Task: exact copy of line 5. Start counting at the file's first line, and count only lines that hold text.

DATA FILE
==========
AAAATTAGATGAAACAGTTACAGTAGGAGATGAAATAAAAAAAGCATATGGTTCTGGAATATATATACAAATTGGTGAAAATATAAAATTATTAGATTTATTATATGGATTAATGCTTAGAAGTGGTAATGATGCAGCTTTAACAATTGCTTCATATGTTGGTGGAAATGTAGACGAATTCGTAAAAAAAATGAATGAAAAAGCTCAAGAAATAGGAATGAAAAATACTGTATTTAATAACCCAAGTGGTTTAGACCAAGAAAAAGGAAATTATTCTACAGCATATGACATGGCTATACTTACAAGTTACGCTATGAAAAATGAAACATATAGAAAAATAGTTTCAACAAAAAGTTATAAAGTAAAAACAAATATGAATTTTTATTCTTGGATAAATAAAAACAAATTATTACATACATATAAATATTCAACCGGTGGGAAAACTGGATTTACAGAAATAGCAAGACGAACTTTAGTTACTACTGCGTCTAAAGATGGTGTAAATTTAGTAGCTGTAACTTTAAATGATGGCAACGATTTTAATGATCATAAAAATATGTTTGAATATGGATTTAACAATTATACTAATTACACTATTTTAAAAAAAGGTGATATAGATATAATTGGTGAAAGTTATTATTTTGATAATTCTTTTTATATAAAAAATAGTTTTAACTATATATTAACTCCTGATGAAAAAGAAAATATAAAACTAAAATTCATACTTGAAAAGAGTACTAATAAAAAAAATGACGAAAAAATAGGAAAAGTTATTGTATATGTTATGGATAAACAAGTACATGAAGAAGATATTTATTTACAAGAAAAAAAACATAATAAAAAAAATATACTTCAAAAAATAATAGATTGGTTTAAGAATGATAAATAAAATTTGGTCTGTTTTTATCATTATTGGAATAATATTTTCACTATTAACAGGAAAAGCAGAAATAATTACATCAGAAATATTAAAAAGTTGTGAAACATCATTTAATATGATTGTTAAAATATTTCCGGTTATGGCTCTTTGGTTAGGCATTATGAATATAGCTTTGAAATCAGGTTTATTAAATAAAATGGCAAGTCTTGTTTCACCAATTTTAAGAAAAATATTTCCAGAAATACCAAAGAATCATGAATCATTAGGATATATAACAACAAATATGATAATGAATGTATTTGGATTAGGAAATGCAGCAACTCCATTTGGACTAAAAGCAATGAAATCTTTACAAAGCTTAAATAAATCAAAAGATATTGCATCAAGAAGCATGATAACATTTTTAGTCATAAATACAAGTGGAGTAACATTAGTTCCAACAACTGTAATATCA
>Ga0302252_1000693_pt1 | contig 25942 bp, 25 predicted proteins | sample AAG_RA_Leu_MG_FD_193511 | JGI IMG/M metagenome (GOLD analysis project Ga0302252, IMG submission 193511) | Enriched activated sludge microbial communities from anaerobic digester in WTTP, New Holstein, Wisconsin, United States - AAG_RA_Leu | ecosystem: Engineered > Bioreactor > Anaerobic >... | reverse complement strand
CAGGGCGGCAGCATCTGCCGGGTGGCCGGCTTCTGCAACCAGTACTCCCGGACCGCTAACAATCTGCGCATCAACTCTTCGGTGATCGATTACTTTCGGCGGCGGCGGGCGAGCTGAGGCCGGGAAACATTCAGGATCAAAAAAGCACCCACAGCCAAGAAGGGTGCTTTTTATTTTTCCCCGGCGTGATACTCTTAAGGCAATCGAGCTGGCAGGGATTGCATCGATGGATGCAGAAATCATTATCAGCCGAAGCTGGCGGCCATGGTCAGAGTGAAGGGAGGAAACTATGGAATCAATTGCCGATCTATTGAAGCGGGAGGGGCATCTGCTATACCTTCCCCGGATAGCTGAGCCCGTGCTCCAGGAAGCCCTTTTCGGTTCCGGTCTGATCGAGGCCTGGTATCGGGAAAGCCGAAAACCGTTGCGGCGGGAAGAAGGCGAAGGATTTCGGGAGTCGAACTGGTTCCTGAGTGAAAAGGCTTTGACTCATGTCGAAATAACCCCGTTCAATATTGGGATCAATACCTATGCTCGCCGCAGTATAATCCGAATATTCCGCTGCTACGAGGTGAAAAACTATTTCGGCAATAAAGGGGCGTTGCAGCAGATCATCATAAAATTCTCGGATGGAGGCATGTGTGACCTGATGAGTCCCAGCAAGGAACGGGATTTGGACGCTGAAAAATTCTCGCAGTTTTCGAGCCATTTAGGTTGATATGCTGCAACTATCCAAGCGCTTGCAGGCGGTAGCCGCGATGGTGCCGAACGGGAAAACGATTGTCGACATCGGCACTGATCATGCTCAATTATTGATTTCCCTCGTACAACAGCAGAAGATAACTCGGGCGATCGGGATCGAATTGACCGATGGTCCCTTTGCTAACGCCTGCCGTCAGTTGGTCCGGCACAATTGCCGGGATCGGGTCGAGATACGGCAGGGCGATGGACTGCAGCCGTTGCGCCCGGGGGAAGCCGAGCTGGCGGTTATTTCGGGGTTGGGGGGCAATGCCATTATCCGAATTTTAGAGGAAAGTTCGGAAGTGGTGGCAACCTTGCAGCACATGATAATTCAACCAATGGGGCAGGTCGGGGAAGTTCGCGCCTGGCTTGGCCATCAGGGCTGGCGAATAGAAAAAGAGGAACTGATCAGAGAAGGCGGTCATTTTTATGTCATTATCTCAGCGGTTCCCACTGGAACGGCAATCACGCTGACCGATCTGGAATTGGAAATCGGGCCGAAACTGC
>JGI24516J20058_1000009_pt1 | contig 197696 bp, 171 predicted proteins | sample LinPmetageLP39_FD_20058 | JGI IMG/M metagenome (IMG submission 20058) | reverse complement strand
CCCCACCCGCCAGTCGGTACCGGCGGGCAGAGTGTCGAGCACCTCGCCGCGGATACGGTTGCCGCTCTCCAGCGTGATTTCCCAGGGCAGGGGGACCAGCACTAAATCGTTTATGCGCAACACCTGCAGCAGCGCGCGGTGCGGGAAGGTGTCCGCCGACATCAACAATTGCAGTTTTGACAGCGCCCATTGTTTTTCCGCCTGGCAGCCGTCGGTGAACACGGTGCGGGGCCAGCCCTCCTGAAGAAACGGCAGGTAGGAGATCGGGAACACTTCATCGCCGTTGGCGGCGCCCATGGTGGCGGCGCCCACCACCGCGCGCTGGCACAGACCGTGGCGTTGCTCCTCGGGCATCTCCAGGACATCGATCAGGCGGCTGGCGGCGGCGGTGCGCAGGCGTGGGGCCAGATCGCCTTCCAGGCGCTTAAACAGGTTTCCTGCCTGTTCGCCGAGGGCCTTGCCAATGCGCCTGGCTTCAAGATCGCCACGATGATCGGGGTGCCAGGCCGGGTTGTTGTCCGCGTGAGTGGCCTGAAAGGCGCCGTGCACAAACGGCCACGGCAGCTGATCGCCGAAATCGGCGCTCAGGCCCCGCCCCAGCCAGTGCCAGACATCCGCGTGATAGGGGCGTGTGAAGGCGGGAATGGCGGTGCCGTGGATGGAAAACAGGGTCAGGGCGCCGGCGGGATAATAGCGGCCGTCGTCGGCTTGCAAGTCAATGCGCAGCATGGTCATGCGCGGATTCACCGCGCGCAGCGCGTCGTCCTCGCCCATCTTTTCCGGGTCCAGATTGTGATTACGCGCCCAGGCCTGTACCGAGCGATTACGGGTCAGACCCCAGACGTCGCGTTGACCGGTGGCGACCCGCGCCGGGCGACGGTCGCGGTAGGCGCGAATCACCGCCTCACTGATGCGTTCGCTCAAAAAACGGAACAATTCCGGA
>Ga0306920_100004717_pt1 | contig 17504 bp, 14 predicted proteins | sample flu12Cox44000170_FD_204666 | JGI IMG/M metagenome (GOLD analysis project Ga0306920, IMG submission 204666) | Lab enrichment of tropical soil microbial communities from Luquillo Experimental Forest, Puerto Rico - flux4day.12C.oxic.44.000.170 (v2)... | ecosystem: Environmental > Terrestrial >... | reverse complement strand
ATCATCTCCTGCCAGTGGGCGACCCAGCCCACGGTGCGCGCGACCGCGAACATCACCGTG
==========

CCCCACCCGCCAGTCGGTACCGGCGGGCAGAGTGTCGAGCACCTCGCCGCGGATACGGTTGCCGCTCTCCAGCGTGATTTCCCAGGGCAGGGGGACCAGCACTAAATCGTTTATGCGCAACACCTGCAGCAGCGCGCGGTGCGGGAAGGTGTCCGCCGACATCAACAATTGCAGTTTTGACAGCGCCCATTGTTTTTCCGCCTGGCAGCCGTCGGTGAACACGGTGCGGGGCCAGCCCTCCTGAAGAAACGGCAGGTAGGAGATCGGGAACACTTCATCGCCGTTGGCGGCGCCCATGGTGGCGGCGCCCACCACCGCGCGCTGGCACAGACCGTGGCGTTGCTCCTCGGGCATCTCCAGGACATCGATCAGGCGGCTGGCGGCGGCGGTGCGCAGGCGTGGGGCCAGATCGCCTTCCAGGCGCTTAAACAGGTTTCCTGCCTGTTCGCCGAGGGCCTTGCCAATGCGCCTGGCTTCAAGATCGCCACGATGATCGGGGTGCCAGGCCGGGTTGTTGTCCGCGTGAGTGGCCTGAAAGGCGCCGTGCACAAACGGCCACGGCAGCTGATCGCCGAAATCGGCGCTCAGGCCCCGCCCCAGCCAGTGCCAGACATCCGCGTGATAGGGGCGTGTGAAGGCGGGAATGGCGGTGCCGTGGATGGAAAACAGGGTCAGGGCGCCGGCGGGATAATAGCGGCCGTCGTCGGCTTGCAAGTCAATGCGCAGCATGGTCATGCGCGGATTCACCGCGCGCAGCGCGTCGTCCTCGCCCATCTTTTCCGGGTCCAGATTGTGATTACGCGCCCAGGCCTGTACCGAGCGATTACGGGTCAGACCCCAGACGTCGCGTTGACCGGTGGCGACCCGCGCCGGGCGACGGTCGCGGTAGGCGCGAATCACCGCCTCACTGATGCGTTCGCTCAAAAAACGGAACAATTCCGGA